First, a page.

Twenty Five Years Ago would like to take you through a practice, almost an ordeal, that I am sure is not in use today, and that is the art of applying starch on the clothing.
First of all you might ask what is starch? Well, it comes to us as a white powder which is actually corn starch and comes from the corn. Most grains have starch. Now starch is used to make a thick and nutritious drink. In San Pedro it was called "maicena". Yes, you can add milk to it and it is delicious and nutritious. When one was sick at the stomach, you drank maicena without milk. However, that is deviating from the point.
When starch is mixed with water in San Pedro it was called "almidon". Almidon was applied to clothing. It caused a physical reaction making the fabric very stiff and when the clothing was ironed it looked very neat with sharp edges like at the sleeves, and the front lining of men's pants. Almidon was only applied to fabric that would wrinkle up easily and be difficult to iron and look good. Cotton, for example, did not iron well, so the almidon was applied.
The use of "almidon" or starched clothing became so popular in the forties and fifties, that if a gentleman was not wearing well ironed clothing, the other men would tease that he married a woman who did not know to do her job of laundry and ironing well. If a person had wrinkled up clothing, the impression he gave was that his wife was lazy or that she did not learn the right tradition from her parents. The use of starched clothing meant that a woman was industrious, caring, neat, and loved her husband and children. Even the "suegras" (mother-in-laws) expected that her daughter-in laws had learnt the art of starching clothing.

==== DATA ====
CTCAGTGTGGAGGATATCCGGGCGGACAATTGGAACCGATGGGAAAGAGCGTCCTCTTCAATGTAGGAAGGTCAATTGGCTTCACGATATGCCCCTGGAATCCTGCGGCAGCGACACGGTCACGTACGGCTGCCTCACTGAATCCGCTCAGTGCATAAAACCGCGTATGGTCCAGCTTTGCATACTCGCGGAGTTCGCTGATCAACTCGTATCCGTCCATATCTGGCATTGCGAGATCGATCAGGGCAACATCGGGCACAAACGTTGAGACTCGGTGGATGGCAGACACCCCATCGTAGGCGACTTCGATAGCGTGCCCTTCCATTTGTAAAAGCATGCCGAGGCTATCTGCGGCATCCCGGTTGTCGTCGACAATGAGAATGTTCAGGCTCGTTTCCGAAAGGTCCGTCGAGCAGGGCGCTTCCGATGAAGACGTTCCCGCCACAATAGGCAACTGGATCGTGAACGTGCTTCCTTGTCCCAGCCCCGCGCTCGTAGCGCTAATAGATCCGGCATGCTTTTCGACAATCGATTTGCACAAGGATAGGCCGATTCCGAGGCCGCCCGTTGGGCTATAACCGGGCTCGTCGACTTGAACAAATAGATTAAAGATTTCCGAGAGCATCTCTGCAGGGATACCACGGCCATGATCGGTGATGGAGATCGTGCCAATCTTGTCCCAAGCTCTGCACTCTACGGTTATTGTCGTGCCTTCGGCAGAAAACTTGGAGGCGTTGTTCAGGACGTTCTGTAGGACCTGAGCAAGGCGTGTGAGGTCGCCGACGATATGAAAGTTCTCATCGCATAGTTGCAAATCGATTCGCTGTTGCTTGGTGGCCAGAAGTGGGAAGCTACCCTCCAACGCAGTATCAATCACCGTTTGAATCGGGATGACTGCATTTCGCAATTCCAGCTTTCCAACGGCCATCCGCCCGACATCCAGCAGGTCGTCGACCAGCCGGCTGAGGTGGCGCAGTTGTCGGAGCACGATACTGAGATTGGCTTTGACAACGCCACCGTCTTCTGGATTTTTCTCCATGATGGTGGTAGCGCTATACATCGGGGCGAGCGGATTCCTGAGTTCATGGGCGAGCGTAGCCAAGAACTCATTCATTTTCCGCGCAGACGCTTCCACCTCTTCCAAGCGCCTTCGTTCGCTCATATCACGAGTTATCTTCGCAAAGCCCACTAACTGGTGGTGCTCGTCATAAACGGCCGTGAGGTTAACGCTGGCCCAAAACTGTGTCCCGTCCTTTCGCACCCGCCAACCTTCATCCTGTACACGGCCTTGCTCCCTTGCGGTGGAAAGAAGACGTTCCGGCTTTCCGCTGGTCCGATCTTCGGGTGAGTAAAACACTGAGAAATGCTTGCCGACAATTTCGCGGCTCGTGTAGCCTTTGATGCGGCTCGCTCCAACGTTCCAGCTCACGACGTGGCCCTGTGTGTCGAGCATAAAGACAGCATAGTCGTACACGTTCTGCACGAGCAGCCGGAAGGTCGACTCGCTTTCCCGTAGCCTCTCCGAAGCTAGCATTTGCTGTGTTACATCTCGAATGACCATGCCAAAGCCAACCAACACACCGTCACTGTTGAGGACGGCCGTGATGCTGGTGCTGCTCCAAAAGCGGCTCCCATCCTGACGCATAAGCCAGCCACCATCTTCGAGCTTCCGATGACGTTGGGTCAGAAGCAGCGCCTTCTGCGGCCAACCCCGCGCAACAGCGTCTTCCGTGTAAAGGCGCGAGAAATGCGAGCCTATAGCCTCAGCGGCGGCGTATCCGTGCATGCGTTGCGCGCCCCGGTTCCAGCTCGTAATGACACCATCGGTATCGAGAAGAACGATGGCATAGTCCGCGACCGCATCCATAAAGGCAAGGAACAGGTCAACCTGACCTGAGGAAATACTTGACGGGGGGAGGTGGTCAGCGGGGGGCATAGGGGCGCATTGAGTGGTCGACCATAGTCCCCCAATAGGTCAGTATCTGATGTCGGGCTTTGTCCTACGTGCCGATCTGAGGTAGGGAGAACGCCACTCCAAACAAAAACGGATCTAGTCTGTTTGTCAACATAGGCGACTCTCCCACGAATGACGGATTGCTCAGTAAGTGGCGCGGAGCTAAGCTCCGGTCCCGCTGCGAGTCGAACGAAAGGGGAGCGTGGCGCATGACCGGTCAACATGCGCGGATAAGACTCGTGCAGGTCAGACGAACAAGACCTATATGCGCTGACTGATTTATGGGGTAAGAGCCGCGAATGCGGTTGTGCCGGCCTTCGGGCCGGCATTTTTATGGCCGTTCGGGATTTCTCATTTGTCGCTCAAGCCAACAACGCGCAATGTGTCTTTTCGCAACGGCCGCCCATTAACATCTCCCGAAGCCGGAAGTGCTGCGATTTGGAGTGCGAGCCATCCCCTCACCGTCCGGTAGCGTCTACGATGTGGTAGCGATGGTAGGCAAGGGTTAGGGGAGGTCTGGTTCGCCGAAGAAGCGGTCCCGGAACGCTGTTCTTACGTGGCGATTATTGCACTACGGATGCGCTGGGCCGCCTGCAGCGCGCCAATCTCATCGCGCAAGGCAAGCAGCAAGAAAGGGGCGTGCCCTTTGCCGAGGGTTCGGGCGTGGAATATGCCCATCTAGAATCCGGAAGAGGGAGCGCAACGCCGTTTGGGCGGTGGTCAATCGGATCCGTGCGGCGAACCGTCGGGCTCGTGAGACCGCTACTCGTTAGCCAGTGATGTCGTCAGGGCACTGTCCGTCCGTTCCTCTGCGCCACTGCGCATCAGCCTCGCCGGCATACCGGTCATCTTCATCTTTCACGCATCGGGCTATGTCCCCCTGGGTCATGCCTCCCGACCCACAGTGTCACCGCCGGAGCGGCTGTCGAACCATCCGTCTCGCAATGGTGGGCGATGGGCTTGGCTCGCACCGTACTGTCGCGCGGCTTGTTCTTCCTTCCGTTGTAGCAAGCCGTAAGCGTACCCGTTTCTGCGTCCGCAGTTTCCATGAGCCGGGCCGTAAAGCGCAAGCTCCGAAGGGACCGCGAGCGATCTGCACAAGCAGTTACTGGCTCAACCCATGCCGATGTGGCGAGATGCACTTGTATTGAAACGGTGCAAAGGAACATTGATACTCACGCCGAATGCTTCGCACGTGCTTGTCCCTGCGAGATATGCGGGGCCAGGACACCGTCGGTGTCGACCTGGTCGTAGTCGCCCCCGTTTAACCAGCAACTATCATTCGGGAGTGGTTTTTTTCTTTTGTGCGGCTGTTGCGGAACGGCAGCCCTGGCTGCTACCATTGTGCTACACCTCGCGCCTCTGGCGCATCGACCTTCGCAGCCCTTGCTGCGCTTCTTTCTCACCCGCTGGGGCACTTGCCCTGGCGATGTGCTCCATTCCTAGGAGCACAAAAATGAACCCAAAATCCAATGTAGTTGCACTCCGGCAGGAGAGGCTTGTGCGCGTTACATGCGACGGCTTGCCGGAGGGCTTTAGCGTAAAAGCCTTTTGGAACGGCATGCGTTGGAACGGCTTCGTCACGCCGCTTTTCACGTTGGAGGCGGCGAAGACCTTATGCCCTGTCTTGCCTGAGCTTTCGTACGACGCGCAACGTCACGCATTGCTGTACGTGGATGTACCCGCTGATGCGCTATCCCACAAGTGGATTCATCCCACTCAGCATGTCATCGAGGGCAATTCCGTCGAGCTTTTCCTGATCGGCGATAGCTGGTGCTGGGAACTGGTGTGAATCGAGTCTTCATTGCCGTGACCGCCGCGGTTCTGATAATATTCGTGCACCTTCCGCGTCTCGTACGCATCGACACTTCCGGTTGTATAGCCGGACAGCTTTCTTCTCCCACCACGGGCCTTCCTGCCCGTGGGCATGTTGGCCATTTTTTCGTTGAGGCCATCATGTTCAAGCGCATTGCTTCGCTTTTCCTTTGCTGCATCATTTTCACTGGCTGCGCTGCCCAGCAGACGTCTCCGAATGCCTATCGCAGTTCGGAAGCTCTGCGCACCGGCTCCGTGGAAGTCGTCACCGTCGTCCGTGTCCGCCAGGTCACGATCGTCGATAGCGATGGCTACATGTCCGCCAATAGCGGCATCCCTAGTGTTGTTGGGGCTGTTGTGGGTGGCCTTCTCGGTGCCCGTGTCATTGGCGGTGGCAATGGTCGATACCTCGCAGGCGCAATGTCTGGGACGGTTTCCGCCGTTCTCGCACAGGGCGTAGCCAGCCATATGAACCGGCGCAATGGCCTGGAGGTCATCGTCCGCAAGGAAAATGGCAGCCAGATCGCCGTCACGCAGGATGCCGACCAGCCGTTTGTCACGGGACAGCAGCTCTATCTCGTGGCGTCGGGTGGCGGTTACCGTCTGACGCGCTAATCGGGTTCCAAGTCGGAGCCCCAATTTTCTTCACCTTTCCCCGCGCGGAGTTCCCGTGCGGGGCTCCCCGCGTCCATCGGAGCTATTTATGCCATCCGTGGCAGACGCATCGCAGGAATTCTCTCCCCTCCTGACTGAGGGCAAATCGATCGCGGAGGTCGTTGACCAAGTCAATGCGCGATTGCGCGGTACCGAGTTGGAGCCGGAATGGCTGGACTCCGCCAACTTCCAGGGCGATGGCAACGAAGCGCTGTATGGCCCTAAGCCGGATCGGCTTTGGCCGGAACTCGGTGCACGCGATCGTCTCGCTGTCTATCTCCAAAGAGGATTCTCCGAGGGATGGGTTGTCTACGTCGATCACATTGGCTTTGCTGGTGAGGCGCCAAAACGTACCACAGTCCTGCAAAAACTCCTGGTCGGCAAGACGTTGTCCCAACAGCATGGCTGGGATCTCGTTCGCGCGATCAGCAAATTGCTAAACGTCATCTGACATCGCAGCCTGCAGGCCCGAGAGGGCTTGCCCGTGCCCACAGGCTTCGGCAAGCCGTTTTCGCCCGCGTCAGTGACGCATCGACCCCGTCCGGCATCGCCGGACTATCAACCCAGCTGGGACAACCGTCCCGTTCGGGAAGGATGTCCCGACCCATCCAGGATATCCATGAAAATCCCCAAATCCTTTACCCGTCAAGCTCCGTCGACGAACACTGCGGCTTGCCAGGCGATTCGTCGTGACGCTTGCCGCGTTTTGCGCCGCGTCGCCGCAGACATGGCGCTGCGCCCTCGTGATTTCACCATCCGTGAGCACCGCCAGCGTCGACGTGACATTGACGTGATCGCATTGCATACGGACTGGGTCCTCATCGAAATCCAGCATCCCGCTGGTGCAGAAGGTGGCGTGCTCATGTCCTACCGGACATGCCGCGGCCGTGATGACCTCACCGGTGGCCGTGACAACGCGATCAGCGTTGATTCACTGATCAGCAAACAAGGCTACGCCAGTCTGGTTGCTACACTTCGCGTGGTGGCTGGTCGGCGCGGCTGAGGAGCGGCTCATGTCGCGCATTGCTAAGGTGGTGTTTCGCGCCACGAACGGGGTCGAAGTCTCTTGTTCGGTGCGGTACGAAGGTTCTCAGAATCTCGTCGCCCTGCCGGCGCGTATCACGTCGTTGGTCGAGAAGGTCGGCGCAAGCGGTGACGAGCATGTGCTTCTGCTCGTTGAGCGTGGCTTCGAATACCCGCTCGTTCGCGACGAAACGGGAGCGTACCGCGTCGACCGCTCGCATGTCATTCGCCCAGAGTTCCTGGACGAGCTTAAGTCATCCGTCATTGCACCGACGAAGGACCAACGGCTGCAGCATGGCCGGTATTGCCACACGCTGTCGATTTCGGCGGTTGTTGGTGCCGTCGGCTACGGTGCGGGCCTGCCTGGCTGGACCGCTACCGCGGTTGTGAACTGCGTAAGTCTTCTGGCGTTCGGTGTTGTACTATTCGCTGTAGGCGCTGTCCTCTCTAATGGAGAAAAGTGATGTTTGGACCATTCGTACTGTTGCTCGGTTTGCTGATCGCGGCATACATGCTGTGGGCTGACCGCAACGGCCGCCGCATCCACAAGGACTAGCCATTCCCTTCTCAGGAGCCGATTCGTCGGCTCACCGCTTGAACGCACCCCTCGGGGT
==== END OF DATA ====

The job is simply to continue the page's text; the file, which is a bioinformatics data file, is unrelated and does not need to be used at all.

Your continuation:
Now wearing starched clothing might have looked neat, but it was very uncomfortable. I hated wearing starched clothing, and, I am sure, many boys and young men did too. Girls, for the most part, did not wear starched clothing. What they used to wear was the crinoline, but that story is another topic for a later issue. Back to the starched shirts, that thing caused an uncomfortable itching on your back, at the armpits, and all over the back. It was like wearing one of those new shirts with a stiff tag that itches at the neck. And believe me, some moms or sisters, who were learning the art, did overdo it at times and I tell you those shirts were stiff. I mean, you could cut a slice of bread with that sharp edge on the ironed sleeve. There were days when as a child, I would rather stay home than go out with a starched shirt. And don't ask about the itching and where it itched if the pants were over starched.
Now you may ask, just when did this practice of using starch on clothing stop to exist? It was when better fabrics came into fashion, fabrics like wash and wear. Can you imagine applying starch to jeans pants today? One thing is certain, I am glad I do not have to wear starched shirts anymore. So much for "almidon".